Travelling Australia - Journal 2013
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10 May 2013

Morven to Charleville
location map
The morning was sunny and bright as we drove out of the Morven recreation ground after more than half of the other vans in the park had left. We were quickly onto the Warrego Highway heading west bound for Charleville. Just west of Morven the road divides with one arm, to the Warrego Highway to the left, going to Charleville; turning to the right goes onto the Landsborough Highway and leads northward, to Blackall, Barcaldine and other northern places. We continued on to Charleville.

The road here was passing through flat paddocks extending to the horizon. The road itself was variable quality bitumen; some parts good but mostly poor with a bouncing surface making 90 kph the fastest comfortable speed. Long sections of the road were being rebuilt as part of a major upgrade programme of the Warrego Highway and we spent several minutes waiting at traffic lights for access to one-way sections of highway. The recently rebuilt sections of the road were more pleasant to drive on.

Traffic was generally light but included a number of trucks; several of these were engaged in moving road-building material for the roadworks but other were more conventional transports.

The cleared paddocks soon gave way to extensive mulga on red soil. We were now in that part of Queensland generally, and accurately, known as "Mulga Country". The road was mainly in straight sections undulating over nearly continuous low hills. Elevation remained around 300 to 450 metres. There were no overtaking lanes but traffic was light. Most vehicles moved at 80 to 85 kph because of the road surface.

Weather remained good for travelling although the wind had increased considerably. Initially I thought the good fuel consumption we were getting was because of slower speed on the uneven road surface, then I checked the wind and realised that we had a substantial tail wind helping us along.

Roadkill wallabies and kangaroos were frequent with very well-fed ravens and whistling kites feeding on them. The ability of ravens to consistently get clear of roadkill in time, or to know the oncoming vehicle was on the other side of the road so they didn't have to move, remains intriguing. Even more interesting was to watch a raven feeding on road kill in the lane ahead of us just stroll a metre or two to be clear of the bitumen before we reached it; they appear to know that an approaching vehicle will not leave the bitumen. Whistling Kites were not nearly as expert at leaving roadkill in time as vehicles approached; small piles of brown feathers on the road marked several kites which had left it too late to get clear.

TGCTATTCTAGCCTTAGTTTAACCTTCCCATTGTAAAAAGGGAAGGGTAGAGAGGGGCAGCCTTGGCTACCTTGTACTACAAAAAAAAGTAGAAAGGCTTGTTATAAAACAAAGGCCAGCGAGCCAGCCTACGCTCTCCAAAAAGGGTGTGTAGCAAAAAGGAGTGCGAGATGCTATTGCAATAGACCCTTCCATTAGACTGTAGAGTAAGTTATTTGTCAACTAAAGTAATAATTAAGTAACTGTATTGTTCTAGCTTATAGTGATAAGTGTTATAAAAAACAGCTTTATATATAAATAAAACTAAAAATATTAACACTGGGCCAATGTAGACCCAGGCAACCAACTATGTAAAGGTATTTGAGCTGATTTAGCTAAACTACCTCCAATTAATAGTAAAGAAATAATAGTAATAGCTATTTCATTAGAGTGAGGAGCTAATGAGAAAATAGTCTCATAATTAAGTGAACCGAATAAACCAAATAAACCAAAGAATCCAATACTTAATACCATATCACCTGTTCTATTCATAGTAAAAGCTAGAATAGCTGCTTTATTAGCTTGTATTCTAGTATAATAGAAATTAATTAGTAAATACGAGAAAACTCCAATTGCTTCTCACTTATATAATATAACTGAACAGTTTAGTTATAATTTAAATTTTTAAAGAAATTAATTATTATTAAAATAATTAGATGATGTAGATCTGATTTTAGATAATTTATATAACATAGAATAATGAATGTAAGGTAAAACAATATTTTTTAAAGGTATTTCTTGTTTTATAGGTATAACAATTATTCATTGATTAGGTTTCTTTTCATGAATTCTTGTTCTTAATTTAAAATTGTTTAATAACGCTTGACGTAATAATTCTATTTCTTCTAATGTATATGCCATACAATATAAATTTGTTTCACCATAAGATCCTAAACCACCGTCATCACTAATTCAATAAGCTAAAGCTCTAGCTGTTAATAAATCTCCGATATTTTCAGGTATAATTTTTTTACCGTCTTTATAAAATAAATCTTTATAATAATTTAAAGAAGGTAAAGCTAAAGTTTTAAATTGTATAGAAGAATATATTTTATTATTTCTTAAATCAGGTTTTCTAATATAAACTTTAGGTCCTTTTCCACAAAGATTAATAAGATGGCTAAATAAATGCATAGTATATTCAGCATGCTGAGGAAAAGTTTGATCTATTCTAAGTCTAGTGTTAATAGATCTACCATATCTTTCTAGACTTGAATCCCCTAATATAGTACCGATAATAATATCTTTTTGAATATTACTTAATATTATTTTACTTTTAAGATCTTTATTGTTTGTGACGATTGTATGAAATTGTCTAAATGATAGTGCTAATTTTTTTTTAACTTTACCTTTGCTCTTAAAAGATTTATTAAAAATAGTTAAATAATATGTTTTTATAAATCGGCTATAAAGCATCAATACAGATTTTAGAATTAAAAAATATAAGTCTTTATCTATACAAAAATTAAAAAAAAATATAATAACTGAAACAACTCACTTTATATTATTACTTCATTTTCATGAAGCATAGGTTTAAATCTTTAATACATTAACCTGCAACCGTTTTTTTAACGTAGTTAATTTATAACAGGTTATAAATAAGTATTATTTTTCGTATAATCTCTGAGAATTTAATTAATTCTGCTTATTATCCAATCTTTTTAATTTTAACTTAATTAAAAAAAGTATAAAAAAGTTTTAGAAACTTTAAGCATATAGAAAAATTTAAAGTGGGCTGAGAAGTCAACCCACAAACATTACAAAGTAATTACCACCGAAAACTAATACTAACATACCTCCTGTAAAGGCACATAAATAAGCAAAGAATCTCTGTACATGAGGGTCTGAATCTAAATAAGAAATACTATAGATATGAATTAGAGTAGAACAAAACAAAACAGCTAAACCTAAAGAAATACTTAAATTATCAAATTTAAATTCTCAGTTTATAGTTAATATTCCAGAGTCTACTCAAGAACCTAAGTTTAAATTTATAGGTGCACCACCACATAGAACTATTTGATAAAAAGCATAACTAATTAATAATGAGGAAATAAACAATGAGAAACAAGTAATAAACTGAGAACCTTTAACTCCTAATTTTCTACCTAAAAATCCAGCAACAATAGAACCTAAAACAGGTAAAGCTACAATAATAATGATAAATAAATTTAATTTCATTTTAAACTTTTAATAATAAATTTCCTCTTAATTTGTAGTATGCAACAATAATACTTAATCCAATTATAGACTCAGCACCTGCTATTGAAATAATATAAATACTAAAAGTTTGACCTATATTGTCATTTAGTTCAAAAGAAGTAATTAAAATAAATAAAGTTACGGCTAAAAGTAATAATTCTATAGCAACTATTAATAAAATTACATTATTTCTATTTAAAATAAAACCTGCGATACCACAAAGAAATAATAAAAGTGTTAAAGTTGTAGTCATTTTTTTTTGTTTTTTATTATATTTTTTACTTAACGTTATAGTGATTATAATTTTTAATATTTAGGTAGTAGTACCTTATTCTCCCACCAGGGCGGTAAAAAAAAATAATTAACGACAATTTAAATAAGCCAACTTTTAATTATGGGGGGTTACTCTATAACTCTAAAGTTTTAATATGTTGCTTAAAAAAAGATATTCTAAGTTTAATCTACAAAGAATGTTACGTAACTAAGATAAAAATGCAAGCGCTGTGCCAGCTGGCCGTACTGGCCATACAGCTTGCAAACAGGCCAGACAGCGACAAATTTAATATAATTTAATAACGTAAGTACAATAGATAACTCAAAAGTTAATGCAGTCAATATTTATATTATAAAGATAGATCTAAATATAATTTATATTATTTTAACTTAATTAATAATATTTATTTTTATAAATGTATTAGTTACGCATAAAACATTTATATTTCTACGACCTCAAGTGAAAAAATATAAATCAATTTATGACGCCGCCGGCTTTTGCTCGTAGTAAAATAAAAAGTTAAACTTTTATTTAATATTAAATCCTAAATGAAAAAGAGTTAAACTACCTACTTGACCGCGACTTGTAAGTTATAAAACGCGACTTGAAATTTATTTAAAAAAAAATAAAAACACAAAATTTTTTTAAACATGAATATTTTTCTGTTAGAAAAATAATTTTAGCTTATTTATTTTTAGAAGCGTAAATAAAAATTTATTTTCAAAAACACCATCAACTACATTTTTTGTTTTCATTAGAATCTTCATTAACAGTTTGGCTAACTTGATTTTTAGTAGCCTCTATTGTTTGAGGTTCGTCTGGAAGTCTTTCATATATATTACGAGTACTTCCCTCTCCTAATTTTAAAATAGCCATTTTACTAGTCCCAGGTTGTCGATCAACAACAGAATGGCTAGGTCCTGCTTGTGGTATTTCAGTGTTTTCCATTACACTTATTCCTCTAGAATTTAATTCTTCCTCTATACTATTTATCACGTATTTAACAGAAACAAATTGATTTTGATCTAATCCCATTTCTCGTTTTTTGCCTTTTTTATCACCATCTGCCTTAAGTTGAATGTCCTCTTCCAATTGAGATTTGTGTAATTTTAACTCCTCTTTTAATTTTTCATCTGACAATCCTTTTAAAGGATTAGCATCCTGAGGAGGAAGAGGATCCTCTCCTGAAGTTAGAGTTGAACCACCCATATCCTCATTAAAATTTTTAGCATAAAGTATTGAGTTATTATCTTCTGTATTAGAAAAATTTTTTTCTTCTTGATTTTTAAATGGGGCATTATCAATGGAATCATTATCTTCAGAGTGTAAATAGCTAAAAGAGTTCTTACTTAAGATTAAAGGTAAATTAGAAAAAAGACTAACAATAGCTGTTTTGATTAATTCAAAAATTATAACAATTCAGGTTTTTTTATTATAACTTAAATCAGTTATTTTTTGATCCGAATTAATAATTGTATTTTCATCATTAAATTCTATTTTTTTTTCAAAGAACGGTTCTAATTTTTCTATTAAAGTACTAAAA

We encountered one pig road kill which was swollen to such an extent that I was not prepared to risk driving over it and getting bits of decomposing pig on the underside of Pathfinder or caravan. We waited while the opposite lane was clear than drove around the dead pig.

Entering Charleville we passed a large paddock holding hundreds of goats; this was Western Meat Exporters plant where goats are slaughtered for export. This is one of Charleville's largest employers.

We drove through Charleville to our selected caravan park about eight kilometres out of town, in the middle of mulga, where we checked in for three nights. The park was nearly empty; the travelling season doesn't appear to have reached Charleville yet.

We unhooked and set up in a drive-through site. After lunch we went into Charleville for shopping. By then the wind was strong and gusty and the cloud thickening. But towards sunset the wind dropped and the cloud cleared so the early evening was still and cloudless.

Morven to Charleville - page 2
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